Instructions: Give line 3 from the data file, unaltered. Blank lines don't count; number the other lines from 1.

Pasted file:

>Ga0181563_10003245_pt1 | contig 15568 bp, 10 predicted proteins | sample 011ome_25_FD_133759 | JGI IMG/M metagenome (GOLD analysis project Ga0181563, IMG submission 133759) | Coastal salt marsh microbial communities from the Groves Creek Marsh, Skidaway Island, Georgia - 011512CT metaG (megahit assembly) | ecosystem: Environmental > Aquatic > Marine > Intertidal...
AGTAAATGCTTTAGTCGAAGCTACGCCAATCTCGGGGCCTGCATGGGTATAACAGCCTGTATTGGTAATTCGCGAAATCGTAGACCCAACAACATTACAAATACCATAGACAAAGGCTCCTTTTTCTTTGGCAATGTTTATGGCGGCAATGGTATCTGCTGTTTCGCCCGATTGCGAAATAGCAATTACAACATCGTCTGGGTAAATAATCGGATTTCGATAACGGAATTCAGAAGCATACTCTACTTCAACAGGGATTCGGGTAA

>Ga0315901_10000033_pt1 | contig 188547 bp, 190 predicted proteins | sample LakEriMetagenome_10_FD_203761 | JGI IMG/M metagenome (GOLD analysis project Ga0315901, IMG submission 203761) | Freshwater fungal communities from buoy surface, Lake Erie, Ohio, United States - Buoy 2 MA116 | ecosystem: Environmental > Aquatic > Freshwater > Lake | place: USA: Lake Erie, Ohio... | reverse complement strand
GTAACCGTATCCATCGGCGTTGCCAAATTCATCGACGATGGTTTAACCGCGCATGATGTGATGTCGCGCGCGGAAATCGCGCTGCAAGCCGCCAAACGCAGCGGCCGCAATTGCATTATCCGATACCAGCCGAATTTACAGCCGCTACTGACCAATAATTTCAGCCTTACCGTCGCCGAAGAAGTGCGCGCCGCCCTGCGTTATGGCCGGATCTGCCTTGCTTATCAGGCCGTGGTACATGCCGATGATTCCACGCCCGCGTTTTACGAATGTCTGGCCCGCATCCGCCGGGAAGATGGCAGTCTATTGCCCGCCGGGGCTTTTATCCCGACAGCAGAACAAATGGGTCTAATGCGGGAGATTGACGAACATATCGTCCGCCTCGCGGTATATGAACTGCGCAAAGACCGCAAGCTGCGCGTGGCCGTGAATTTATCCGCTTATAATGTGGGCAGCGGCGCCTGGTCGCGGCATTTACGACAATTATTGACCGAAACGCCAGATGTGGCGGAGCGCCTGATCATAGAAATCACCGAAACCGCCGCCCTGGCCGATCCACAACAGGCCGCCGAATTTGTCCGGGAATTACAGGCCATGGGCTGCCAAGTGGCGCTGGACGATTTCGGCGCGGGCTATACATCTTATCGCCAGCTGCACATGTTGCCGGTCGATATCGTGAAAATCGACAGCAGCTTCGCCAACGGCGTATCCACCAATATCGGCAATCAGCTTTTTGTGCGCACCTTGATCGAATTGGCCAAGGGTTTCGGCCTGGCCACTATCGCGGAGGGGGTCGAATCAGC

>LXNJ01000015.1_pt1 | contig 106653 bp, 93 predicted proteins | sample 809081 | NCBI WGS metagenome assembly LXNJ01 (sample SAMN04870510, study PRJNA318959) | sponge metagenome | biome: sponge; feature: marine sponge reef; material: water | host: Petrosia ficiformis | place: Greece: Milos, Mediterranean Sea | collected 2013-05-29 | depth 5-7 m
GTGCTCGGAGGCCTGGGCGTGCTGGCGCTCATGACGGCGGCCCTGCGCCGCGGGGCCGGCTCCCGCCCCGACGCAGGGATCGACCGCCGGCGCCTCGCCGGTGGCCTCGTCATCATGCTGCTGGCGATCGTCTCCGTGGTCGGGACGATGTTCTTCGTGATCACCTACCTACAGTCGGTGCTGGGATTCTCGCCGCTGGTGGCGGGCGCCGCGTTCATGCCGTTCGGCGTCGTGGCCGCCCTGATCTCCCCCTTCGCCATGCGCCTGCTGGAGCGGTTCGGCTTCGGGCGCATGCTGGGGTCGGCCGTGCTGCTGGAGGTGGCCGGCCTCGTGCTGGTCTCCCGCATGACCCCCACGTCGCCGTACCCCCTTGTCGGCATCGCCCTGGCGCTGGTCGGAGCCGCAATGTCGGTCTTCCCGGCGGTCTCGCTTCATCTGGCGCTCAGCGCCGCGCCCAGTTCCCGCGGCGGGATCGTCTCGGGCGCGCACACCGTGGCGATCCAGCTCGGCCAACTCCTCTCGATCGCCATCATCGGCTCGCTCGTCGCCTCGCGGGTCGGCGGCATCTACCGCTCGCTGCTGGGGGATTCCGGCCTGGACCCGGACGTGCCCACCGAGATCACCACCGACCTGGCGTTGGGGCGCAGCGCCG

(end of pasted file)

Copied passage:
>Ga0315901_10000033_pt1 | contig 188547 bp, 190 predicted proteins | sample LakEriMetagenome_10_FD_203761 | JGI IMG/M metagenome (GOLD analysis project Ga0315901, IMG submission 203761) | Freshwater fungal communities from buoy surface, Lake Erie, Ohio, United States - Buoy 2 MA116 | ecosystem: Environmental > Aquatic > Freshwater > Lake | place: USA: Lake Erie, Ohio... | reverse complement strand